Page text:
The basic definition of what this site sets out to do is to be found on the Home page. It’s a vehicle for putting in front of anyone who’ll listen my musical choices, in the form of playlists complemented by my written commentaries. The music comes courtesy of the streaming service Spotify, to which it follows you will need a subscription in order to receive the full strength of what the site has to offer.
Like many people, I’ve long enjoyed making mixtapes and CDs of the music I love, or sometimes have just been infatuated with. Spotify, delivering as it does an astonishing quantity of music that can be turned into playlists and made available to fellow users with great ease, brings this pleasurable, harmless, even creative pastime into the twenty-first century, so now I can foist my tastes not just on a few friends but the world at large. Even better, thanks to the modern wonder that is the website, it’s not only the music but even my opinions on it that the world is now being asked to swallow. The only thing preventing a perfect storm is that I haven’t yet found a way of making it compulsory for all.
Why ‘Playlistasartform’, though, I hear you ask? (I have very good hearing.) The answer is implicit in the coinage, the playlists being conceived not as more or less random compilations of favourite things but as something like works of art in their own right. Works of art? That’s pitching it a tad high, I grant you, but makes the point. Not just the choice of music, but in large measure the way things sit together, how one thing follows another, even the pauses in between, are of the essence.
As the Home page also suggests, the site is concerned with the whole spectrum of music, from all times and places. Specifically, it is not restricted to western classical music, an impression likely to be taken from the one edition so far available, and therefore in need of dispelling. Sure enough, I take a bird’s-eye view of music history, in which the present and very recent past loom less large than in the minds of many – let’s face it, most – listeners. But music history goes much wider than the standard classical canon. So if down the line you find playlists being devoted to vintage dubstep, Bollywood filmi classics or early jazz, alongside others on Sibelius, the early music revival, overtone singing, or whatever else, don’t be surprised. Nothing, but nothing, is regarded as off limits. Neither, while I’m at it, will I be having any truck – none whatever – with notions of High and Low Art, or in fact musical snobbery of any sort (and it takes as many forms as there are genres and subgenres of music to be exclusive about). Good and Bad Art, as I judge them, are another matter, though of course not everything has to be art (unhelpful word anyway) and one man’s meat will always be another’s poison. Nothing is off limits, I repeat, but there are certain places I have no plans to visit. Eclectic as my tastes are, to the point of personal inconvenience given how of my life this takes up, I’m not immune to the odd antipathy among my myriad passions. I don’t, for example, expect I’ll be receiving complaints about too many songs from the shows or a surfeit of Andean panpipes in these playlists.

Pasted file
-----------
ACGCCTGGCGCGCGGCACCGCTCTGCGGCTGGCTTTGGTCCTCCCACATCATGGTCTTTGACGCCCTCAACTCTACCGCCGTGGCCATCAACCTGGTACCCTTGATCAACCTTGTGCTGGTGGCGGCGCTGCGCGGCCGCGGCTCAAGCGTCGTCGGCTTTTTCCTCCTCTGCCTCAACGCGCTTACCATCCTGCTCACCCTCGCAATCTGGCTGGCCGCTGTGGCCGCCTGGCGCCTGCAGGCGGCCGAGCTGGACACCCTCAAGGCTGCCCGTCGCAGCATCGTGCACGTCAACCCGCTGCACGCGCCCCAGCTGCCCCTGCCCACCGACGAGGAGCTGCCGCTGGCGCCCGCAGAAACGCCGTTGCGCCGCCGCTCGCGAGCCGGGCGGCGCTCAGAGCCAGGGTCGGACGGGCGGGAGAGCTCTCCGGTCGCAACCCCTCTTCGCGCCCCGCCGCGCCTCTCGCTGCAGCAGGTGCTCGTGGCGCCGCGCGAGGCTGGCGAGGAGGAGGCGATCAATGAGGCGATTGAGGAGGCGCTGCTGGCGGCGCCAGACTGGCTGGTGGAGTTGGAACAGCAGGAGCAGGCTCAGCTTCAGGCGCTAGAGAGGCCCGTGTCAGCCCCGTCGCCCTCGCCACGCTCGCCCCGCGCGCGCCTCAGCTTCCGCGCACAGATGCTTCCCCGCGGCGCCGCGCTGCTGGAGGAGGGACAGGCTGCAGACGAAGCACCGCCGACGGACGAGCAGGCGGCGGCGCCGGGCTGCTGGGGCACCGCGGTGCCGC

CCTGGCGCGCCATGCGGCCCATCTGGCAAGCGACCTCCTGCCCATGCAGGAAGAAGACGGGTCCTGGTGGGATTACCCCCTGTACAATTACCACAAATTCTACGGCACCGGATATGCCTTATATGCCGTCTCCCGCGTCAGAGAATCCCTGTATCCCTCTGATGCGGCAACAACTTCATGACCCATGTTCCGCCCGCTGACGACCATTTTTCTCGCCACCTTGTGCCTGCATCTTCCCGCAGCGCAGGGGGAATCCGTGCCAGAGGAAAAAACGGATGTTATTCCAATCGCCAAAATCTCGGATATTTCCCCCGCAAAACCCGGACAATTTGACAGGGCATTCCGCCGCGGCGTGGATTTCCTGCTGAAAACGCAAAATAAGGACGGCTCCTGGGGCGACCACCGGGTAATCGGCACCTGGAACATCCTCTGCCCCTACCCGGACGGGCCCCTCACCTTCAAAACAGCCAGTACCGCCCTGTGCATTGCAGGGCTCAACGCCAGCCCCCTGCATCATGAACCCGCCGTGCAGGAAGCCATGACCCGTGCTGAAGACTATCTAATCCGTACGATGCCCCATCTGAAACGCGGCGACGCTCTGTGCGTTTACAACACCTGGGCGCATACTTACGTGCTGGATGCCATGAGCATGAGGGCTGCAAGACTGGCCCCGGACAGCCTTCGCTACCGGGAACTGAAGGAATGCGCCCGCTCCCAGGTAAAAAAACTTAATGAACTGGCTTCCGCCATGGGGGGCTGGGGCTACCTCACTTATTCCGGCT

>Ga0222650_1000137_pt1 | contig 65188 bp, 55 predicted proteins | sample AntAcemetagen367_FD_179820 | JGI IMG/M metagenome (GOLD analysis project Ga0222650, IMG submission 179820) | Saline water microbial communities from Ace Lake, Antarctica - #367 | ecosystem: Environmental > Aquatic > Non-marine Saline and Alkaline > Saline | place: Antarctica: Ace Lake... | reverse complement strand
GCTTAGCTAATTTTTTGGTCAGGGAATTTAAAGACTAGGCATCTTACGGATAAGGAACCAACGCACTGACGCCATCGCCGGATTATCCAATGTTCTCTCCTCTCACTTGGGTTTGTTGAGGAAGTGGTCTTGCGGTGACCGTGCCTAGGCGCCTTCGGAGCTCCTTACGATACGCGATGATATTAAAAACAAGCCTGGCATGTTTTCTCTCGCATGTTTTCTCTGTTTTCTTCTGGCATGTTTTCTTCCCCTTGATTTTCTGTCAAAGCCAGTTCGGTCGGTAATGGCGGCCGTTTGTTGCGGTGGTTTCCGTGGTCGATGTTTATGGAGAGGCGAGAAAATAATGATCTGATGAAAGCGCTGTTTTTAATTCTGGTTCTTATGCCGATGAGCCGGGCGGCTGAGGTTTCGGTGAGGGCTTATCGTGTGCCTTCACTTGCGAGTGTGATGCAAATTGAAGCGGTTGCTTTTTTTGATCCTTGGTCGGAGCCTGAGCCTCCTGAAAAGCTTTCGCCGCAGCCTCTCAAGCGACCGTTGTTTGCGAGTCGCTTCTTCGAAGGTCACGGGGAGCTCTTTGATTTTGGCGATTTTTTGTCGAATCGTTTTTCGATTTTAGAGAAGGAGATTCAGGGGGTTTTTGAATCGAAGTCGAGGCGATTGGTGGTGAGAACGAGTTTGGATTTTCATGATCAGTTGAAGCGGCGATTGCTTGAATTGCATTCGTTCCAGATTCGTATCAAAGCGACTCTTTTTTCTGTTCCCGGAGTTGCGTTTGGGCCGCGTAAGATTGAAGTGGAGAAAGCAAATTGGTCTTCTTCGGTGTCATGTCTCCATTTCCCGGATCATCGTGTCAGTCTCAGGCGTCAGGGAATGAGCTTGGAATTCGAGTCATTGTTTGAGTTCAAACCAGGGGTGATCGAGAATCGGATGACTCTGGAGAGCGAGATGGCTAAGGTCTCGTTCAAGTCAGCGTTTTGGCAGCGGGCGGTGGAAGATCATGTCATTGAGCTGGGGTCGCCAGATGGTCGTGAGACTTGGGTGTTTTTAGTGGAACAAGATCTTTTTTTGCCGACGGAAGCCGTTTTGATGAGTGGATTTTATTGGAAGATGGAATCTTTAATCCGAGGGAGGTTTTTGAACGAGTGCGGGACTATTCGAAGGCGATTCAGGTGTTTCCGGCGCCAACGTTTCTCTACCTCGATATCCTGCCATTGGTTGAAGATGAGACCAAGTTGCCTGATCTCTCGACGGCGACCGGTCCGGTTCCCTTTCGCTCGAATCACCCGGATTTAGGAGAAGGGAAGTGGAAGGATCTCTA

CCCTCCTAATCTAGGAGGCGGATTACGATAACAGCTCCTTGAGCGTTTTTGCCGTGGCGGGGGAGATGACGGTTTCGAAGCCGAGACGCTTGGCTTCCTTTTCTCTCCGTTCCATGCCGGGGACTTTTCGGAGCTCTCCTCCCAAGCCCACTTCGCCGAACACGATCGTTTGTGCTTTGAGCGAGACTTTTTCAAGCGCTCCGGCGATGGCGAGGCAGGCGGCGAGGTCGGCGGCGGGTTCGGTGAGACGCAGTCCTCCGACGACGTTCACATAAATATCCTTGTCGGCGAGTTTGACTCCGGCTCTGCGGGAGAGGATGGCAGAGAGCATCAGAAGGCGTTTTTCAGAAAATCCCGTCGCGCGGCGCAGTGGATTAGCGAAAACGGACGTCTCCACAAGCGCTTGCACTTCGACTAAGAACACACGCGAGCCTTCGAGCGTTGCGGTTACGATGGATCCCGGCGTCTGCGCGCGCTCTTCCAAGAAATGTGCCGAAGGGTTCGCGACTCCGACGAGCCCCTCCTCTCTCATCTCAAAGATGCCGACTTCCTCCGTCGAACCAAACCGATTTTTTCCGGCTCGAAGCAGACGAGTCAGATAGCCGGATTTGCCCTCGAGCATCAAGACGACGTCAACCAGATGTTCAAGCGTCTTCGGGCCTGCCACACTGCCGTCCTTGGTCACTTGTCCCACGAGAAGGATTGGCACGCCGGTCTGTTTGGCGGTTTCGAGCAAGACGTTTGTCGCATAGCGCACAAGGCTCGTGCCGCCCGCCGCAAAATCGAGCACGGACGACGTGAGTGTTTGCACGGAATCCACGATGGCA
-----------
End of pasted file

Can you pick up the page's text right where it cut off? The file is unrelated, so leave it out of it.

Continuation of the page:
I’d love to be able produce an edition monthly, though as long as I remain in full-time regular work quarterly seems the best I’m likely to manage. Whatever the frequency I will not again be attempting one on the scale of #1, which existed as a Spotify playlist before the idea of the site ever occurred, and then, when I decided to run with it for the first edition, 40-odd tracks and all, became something of a showcase. I’m considering ways of providing interested followers (so far a strictly hypothetical breed, of course) with a more frequent fix without having to turn out quite so much original content, at least until I’m in a better position to do so. One idea would be occasionally to ‘soundtrack’ substantial excerpts from a favourite book, be it Constant Lambert’s Music Ho!, Ted Gioia’s The History of Jazz or John Peel’s Margrave Of The Marshes. Another, reversing the ‘playlist with commentary’ concept completely, would be editions such as one that is simply a discussion of (say) a Bruckner symphony with reference to timings within the various movements, which is all the playlist would comprise. Such options would be relatively easy to deliver between the fully original ones while still being wholly in the spirit of what I’m attempting.
Then again, you might feel quarterly is plenty, thanks. Constructive comments, on this as on the site in general, will always be welcome. Feel free to get in touch.
I’d like to think that the more is put into the playlists by the user, in the way of repeated listening, following up the links, etc., the more will be got out. I do actually delude myself that there may exist a few ideal listeners who, having digested my commentaries, will settle down, all electronic devices turned off and the mind emptied of all clutter, to listen to them right through. If I ever hear that this has happened even once, I will consider the whole thing to have been worthwhile.
Ideal listener or not, I do hope you get something from the site. As Beethoven famously put it (in the incomparably worthier case of his Missa solemnis): “From the heart – may it go to the heart again.”